What Training Do I Need to Become a Make-Up Artist?

 What Training Do I Need to Become a Make-Up Artist?


Formal academic qualifications are not a precursor to working in this area. More important are creative and interpersonal skills. A keen interest in the art of cosmetics both  London make up Artist  modern and historical is a good start to a career as a make-up artist; as is an interest in hairdressing and styling since the two things usually go hand in hand.

Voluntary or paid experience is a good route into this profession. Ways of doing this might be helping backstage at amateur dramatic productions, working in a hair salon or if at all possible, ‘shadowing’ someone who works as a make-up artist – observing their techniques and how they interact with their clients will help new entrants to the profession to progress with their own ways of working.

There are courses in the area, including a two year course run by the London School of Fashion, entitled ‘Specialist make-up design’ and they also offer a number of part-time and evening courses in related areas. Other specialist colleges offer courses in the area, but these are private and can be expensive.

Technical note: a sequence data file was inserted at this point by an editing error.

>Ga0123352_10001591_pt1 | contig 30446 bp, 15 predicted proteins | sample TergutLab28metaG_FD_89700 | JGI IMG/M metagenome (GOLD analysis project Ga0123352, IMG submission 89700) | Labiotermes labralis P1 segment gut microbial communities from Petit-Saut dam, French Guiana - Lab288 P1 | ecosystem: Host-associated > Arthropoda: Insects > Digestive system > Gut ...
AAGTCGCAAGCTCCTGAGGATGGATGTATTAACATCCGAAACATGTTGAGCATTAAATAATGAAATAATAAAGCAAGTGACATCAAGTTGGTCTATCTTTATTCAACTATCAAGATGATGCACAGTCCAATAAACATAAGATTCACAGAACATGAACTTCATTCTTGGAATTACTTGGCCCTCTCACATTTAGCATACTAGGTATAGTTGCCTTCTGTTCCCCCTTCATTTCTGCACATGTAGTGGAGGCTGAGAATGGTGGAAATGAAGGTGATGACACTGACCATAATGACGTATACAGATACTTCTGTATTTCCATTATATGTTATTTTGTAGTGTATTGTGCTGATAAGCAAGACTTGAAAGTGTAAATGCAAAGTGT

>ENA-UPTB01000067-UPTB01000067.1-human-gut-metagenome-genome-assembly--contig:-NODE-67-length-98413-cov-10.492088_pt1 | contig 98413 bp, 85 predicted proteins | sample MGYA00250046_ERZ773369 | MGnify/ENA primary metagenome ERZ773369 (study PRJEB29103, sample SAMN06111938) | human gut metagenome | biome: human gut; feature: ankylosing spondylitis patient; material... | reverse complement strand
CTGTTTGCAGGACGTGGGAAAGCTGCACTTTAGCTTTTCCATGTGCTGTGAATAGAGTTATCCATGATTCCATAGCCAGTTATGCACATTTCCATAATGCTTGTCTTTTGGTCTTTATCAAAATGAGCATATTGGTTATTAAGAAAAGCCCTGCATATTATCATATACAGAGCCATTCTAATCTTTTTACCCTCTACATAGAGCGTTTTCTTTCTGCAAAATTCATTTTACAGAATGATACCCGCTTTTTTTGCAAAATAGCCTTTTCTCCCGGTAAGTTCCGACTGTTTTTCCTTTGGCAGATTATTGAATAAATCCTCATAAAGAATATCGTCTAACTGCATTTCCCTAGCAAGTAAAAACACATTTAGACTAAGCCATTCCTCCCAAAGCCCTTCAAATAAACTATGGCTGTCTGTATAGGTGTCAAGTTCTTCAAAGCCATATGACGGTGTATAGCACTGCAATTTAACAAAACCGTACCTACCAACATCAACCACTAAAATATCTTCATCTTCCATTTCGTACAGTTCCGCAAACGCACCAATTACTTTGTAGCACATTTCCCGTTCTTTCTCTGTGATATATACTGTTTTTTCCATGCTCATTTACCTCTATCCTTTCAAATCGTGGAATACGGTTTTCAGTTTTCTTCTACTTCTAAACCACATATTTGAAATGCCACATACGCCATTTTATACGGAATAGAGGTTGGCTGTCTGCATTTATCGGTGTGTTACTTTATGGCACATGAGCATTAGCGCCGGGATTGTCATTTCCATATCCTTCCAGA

The best way to get into this competitive profession is to build up a good portfolio and develop assertive self-marketing skills. NVQs in hairdressing, make-up techniques and beauty therapy are all relevant – it’s important to remember that the job of a make-up artist is multi-skilled. Contacts made during study can provide a useful network when job seeking. Many make-up artists send CVs out speculatively (sourcing the names from media journals) or may call companies who may be interested. There are also professional publications to refer to when searching for work -“The Stage” magazine, for instance.

Working as a make-up artist can be stressful -there will often be a need to work long hours under bright lights – but the levels of pay can compensate. When established, a make-up artist may be able to command a salary of up to £3000 per day, and will usually be commissioned via word of mouth.

For those starting out, the various arts councils of Gr



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